reduced volume of air is
liquid within the tube, is a —
and the volume of the other
a b b+c
subtracted from g, the whole contents of the tube under the
level of the opaque liquid, gives g+e
for the column
of air below the surface of the opaque liquid, and if by this we divide c', the quotient is the specific gravity sought.
In this case, it is supposed that the bore of the tube is uniform, and that both legs enter their respective liquids at the same instant. But when the two specific gravities are very different, unless care be taken not to immerse the syphon too far, some air may escape from the end which descends into the lighter fluid. This may also be avoided, by gradually lowering the vessel containing the heavier liquor, or raising the other whilst the syphon is descending; but that will seldom be necessary, and the escape of a little air will not affect the simpler method, to be used when both liquids are transparent.
On the Live Marine Cockles, said to have been found at a great distance from the Sea in Yorkshire. In a letter to Professor JAMESON. By W. C. TREVELYAN, Esq. M. W. S., &c. [Nearly a year ago, my intelligent friend Mr Witham of Lartington, had sent to him in Edinburgh several specimens of live marine cockles, said to have been found in a bog, considerably above the level of the sea, and fully forty miles distant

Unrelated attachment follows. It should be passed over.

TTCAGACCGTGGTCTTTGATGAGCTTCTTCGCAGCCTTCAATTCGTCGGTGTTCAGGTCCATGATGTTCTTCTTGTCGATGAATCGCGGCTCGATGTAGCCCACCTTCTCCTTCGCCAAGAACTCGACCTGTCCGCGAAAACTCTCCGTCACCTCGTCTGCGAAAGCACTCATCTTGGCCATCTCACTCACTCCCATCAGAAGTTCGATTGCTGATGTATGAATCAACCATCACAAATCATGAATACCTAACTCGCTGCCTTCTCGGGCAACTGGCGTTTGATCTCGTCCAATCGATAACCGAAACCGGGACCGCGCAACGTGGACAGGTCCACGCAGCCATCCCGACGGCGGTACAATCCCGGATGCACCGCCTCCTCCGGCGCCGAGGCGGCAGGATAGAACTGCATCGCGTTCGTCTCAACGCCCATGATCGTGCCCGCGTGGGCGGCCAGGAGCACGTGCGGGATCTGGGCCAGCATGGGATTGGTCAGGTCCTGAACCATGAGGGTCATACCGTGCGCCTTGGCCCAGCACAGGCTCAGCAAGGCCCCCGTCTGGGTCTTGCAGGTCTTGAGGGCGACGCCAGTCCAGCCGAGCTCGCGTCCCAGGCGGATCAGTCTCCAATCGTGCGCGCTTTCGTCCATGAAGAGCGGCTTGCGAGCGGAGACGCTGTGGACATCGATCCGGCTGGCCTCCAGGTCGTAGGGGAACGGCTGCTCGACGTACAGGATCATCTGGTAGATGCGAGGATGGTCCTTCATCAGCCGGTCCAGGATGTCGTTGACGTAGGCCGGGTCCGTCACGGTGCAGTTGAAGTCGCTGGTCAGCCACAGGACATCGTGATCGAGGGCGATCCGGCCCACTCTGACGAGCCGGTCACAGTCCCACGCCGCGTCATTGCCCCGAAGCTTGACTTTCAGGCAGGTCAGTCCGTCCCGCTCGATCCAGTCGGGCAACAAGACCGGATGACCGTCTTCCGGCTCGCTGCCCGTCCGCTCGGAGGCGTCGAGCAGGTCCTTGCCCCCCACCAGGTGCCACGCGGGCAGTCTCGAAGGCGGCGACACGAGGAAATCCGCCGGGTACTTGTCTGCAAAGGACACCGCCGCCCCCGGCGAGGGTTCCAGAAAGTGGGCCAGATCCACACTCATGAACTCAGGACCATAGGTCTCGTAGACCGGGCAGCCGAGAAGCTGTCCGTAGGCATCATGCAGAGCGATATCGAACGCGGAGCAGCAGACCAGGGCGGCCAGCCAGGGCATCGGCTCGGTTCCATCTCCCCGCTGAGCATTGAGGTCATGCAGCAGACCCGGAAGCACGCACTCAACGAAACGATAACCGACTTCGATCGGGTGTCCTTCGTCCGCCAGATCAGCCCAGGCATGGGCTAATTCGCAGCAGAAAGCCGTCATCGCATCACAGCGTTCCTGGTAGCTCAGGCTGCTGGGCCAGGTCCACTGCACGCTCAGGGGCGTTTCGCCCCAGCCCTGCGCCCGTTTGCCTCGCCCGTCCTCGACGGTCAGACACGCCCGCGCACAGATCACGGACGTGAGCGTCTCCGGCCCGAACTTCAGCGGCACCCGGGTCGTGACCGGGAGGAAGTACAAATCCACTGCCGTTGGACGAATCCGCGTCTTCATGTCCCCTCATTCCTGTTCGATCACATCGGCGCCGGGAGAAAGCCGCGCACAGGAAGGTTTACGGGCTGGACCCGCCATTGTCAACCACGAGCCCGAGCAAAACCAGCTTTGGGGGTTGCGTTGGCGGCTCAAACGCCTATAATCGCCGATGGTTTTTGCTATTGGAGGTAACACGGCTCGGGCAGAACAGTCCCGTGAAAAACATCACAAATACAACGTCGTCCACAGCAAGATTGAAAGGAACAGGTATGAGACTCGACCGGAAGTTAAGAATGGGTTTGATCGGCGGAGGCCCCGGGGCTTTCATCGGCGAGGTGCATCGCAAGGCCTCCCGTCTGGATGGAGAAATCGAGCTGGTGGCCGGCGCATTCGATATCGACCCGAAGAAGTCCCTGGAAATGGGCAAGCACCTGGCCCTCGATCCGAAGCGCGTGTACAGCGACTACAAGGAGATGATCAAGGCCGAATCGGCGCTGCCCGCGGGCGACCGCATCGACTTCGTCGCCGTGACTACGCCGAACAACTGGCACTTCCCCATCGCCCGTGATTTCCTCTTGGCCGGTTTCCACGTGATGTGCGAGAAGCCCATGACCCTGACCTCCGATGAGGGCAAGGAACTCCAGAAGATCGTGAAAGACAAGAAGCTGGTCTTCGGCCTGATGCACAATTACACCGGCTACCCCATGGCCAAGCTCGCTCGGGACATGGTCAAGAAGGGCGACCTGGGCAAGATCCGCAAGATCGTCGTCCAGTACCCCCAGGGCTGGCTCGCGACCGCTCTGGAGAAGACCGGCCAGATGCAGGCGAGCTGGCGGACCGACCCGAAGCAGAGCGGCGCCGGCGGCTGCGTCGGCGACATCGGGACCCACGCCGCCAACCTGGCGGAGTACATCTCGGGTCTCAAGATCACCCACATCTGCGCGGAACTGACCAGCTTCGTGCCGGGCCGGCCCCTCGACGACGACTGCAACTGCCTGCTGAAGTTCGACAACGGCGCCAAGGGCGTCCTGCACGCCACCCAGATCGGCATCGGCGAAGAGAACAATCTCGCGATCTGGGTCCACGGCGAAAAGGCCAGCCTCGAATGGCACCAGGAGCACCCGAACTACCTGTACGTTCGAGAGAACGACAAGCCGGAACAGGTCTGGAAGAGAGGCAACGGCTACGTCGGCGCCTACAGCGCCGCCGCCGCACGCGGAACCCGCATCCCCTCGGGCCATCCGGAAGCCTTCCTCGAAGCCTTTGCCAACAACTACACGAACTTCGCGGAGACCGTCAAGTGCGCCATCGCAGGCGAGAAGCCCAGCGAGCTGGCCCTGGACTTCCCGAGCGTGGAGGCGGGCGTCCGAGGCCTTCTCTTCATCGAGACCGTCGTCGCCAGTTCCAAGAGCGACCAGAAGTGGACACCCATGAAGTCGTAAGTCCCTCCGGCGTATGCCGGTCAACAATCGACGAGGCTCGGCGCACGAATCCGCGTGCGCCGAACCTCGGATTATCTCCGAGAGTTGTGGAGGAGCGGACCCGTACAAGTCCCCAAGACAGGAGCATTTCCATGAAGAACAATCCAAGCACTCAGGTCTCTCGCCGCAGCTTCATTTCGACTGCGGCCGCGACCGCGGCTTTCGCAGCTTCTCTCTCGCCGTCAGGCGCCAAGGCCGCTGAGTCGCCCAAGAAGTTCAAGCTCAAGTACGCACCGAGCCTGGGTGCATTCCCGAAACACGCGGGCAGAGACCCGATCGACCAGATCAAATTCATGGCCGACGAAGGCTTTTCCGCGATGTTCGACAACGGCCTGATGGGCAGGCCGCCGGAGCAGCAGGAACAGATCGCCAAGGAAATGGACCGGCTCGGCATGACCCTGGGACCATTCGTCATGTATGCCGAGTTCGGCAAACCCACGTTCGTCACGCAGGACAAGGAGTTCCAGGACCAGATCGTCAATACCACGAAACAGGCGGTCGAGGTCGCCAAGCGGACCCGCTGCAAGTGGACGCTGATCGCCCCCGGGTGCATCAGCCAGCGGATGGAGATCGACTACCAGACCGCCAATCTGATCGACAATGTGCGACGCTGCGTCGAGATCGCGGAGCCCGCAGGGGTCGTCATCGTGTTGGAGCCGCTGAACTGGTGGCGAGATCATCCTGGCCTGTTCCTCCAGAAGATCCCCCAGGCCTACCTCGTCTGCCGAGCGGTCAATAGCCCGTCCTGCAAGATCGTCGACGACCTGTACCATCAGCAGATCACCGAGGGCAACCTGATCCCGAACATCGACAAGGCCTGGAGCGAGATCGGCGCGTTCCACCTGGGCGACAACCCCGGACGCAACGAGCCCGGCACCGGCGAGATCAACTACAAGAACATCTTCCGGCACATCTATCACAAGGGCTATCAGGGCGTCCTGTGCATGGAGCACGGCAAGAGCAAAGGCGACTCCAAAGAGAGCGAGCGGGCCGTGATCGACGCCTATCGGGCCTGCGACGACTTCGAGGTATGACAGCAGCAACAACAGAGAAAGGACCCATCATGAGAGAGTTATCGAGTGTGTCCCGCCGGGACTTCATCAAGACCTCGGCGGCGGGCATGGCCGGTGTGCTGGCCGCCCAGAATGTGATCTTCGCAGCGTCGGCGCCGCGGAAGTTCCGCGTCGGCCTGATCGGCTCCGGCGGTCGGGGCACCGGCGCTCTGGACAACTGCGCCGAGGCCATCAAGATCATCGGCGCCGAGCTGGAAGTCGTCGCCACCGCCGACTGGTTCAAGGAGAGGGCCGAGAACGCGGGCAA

In some opaque liquids, as for example mercury, the top of the column within the tube may be rendered visible by bringing the leg of the syphon close to the side of the jar; in such cases, no additional calculation is required.
from the sea coast. Since that time, Mr Witham visited Yorkshire, personally examined the spot, and actually found live marine cockles, in the situation already mentioned. We are still, however, of opinion that the live cockles are not natives of the bog; and in this view we are borne out by the following statement of Mr Trevelyan.-ED.]
HAVING lately been on a visit in Yorkshire, in the neighbour
hood of the place where the marine cockles sent to Mr Witham were said to have been found, I took advantage of the opportunity to examine the spot, and to make inquiries concerning the fact. The result is my thorough belief, that the cardium edule is not a native of the place, and that if specimens of it have been found there, they have been put there by some absurd person, for the purposing of hoaxing the individuals who sent the statement to Edinburgh.